15 Oct China’s Definition of the “Peaceful Settlement of International Disputes” Leaves Out International Adjudication
China’s U.N. Ambassador made a typically anodyne statement recently to the U.N. General Assembly on the Rule of Law at National and International Levels. But there are a few interesting nuggets worth noting that reflect China’s skeptical attitude toward international adjudication.
Anyone who follows the Chinese government’s diplomatic statements will know that it repeatedly stresses the U.N. Charter’s obligation on states to seek peaceful settlements of international disputes. But the Chinese here and elsewhere define this obligation more narrowly than many international lawyers or other states might define it. From the “Rule of Law” statement:
The Chinese government actively upholds peaceful settlement of disputes, proposes to settle international disputes properly through negotiation, dialogue and consultation, thus maintaining international peace and security.
So far so good. But for many international lawyers, and for many states, the “peaceful settlement of international disputes” would also include other means listed in Article 33(1) of the Charter.
The parties to any dispute, the continuance of which is likely to endanger the maintenance of international peace and security, shall, first of all, seek a solution by negotiation, enquiry, mediation, conciliation, arbitration, judicial settlement, resort to regional agencies or arrangements, or other peaceful means of their own choice.
Now Article 33(1) simply lists options, it does not mandate all states use every one of these processes to resolve disputes. But it is striking how the Chinese government goes out of its way to downplay arbitration and judicial settlement from its public statements on “peaceful settlements of disputes” and in a statement about the importance of the rule of law at the international level. Indeed, this particular statement on the rule of law goes out of its way to denounce the abuse of arbitration and judicial settlement.
The Chinese delegation believes that the decision to resort to arbitrary or judicial institutions to settle international disputes should be based on the principles of international rule of law and premised on equality and free will of states concerned. Any action to willfully refer disputes to arbitrary (sic) or judicial institutions in defiance of the will of the states concerned or provisions of international treaties constitutes a violation of the principles of international rule of law and is thus unacceptable to the Chinese government.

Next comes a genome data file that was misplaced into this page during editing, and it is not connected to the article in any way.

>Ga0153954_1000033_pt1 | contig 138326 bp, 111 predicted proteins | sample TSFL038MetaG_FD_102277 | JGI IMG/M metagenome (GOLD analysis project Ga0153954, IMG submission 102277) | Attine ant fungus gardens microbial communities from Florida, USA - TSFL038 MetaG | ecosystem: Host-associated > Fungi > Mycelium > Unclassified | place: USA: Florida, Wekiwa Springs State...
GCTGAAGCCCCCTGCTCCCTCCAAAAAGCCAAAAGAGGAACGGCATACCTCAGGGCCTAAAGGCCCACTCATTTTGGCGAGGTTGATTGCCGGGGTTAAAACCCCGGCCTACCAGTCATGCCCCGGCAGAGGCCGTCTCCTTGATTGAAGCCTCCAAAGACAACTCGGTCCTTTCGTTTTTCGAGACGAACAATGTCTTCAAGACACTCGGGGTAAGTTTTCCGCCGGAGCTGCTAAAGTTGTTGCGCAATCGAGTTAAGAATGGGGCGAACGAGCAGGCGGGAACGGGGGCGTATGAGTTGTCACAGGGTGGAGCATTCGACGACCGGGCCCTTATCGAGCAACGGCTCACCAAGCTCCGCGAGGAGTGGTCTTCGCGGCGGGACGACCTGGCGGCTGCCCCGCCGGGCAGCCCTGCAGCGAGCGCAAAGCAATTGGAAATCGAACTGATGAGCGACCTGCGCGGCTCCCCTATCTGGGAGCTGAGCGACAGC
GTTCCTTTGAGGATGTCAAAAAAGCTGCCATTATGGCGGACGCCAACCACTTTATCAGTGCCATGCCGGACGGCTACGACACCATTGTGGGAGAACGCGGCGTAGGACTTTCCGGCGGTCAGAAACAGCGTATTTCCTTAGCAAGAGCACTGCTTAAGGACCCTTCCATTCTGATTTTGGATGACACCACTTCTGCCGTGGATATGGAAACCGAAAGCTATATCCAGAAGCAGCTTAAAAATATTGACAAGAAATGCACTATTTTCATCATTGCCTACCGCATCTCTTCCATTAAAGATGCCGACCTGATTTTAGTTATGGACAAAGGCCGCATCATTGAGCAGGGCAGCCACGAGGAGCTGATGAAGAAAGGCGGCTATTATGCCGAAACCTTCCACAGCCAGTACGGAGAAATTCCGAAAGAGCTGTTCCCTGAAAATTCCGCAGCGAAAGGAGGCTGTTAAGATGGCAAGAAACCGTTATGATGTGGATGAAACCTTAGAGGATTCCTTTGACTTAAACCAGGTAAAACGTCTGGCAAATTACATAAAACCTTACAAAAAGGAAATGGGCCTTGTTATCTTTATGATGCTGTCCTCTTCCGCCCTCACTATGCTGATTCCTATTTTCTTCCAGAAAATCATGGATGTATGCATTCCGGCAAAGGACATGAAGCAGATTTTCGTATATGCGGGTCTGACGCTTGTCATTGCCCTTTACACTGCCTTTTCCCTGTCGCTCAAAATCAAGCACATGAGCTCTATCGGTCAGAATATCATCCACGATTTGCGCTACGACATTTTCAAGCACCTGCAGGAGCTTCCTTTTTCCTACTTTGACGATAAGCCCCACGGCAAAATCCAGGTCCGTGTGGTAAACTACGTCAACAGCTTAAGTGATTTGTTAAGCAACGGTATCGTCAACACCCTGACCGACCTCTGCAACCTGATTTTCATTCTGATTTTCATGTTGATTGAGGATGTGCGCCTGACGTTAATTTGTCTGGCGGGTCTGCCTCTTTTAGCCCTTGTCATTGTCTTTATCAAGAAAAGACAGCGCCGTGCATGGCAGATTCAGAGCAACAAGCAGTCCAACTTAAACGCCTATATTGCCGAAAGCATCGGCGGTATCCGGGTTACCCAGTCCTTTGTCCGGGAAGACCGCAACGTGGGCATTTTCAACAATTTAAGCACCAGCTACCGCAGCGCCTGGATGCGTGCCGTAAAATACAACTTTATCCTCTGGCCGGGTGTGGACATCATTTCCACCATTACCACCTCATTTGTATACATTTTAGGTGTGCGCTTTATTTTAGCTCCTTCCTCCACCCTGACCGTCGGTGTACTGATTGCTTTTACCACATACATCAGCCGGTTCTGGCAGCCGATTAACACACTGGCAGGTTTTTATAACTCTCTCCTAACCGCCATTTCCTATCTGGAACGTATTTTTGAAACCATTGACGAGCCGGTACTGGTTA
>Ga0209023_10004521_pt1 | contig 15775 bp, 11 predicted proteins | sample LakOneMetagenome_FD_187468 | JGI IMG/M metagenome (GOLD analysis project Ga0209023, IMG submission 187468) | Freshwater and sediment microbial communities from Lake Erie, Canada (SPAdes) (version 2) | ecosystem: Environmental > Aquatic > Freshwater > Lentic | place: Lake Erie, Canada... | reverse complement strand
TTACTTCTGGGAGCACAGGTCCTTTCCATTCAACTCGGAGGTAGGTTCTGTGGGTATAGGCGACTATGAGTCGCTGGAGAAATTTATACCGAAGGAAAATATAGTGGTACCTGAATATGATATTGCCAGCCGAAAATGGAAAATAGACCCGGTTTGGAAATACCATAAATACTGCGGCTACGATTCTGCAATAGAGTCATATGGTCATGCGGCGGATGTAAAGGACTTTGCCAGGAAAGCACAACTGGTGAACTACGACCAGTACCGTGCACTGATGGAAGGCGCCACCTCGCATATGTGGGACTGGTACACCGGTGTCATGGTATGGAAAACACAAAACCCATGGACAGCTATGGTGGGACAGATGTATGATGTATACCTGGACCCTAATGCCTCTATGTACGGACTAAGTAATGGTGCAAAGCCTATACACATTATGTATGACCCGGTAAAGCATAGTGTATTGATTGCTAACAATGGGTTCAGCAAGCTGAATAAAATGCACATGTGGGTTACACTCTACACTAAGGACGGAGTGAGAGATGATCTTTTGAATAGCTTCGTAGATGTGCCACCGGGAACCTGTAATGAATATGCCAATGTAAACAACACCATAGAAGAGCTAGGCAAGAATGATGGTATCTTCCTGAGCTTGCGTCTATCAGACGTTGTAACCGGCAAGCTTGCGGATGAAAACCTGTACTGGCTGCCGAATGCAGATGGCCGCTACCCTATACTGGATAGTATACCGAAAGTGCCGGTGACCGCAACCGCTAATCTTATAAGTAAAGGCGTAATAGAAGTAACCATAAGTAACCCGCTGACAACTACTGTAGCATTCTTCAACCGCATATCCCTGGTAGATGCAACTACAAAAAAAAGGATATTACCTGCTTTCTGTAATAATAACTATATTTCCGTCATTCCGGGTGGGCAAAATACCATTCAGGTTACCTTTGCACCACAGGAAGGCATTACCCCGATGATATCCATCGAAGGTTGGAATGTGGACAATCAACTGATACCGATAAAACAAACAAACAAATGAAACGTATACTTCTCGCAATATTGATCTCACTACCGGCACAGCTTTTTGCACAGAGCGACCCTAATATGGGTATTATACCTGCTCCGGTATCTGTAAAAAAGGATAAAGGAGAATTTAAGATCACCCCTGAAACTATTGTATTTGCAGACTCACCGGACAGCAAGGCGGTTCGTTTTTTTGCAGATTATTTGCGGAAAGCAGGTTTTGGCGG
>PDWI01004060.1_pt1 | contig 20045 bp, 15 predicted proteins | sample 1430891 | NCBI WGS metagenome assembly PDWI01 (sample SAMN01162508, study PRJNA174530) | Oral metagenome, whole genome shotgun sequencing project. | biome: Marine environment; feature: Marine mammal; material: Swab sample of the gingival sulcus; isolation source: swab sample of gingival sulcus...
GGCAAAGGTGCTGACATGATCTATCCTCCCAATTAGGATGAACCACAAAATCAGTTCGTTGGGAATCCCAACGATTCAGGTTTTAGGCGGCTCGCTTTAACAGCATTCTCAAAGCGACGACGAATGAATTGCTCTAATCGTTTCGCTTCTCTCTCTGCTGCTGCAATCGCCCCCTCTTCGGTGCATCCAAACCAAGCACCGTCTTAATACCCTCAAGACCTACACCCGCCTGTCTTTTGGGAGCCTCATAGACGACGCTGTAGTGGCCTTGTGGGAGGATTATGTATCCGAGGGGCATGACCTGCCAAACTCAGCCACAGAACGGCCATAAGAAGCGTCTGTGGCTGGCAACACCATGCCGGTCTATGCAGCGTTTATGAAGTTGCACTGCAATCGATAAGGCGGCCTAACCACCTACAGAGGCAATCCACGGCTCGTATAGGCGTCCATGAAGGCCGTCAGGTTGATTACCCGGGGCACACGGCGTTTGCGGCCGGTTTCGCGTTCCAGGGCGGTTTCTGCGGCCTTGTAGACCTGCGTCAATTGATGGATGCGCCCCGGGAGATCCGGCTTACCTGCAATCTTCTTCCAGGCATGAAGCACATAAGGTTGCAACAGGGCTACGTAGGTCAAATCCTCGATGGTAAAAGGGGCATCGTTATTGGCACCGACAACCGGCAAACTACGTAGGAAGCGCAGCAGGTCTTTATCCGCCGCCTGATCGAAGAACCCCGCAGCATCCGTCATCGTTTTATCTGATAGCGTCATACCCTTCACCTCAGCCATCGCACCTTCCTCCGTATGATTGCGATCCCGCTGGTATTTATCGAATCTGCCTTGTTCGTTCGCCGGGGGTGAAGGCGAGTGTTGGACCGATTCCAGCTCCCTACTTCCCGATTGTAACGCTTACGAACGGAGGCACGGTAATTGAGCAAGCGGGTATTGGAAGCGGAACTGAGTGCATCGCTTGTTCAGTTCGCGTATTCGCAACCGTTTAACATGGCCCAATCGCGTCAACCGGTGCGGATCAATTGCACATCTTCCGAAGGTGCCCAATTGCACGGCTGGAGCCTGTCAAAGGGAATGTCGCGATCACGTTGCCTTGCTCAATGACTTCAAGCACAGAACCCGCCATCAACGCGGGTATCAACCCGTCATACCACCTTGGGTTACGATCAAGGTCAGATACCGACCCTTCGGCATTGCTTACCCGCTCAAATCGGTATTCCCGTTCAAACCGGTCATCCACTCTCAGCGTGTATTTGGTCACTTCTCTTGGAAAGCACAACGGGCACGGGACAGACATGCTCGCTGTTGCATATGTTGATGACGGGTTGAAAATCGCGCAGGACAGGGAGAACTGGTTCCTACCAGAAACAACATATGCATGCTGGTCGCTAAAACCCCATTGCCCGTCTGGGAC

Hmm… I wonder what country has willfully referred a dispute to arbitration in defiance of China’s will recently?
I am not criticizing China’s legal position here, which seems eminently defensible and reasonable. I do think that its approach, which privileges a state’s will and “sovereign equality” as a principle of international law, will naturally lead it to de-emphasize arbitration and judicial settlement. And since China’s opposition to the Philippines’ arbitration is based on a theory of state non-consent and lack of jurisdiction, I think it is unlikely to climb down from this position and accept the legitimacy of the UNCLOS arbitration.
Which is why I find it hard to accept the theory put forth by the Philippines lead U.S. counsel, Paul Reichler, as to why China will ultimately accept the arbitral tribunal award in that dispute. In an interview in the WSJ, Reichler relies on the reputational damage China will suffer if it defies the arbitral tribunal and the advantages China would get out of a “rules-based” system. But China’s view of a “rules-based” system does not necessarily require it to submit to arbitration to set the “rules.” China already has a robust vision of how it can be a “rule of law” nation and avoid arbitration and judicial settlement. Nothing the UNCLOS tribunal does will likely change this view. Indeed, to the extent that other nations share its views, it will also lessen any reputation damage it suffers from a negative award.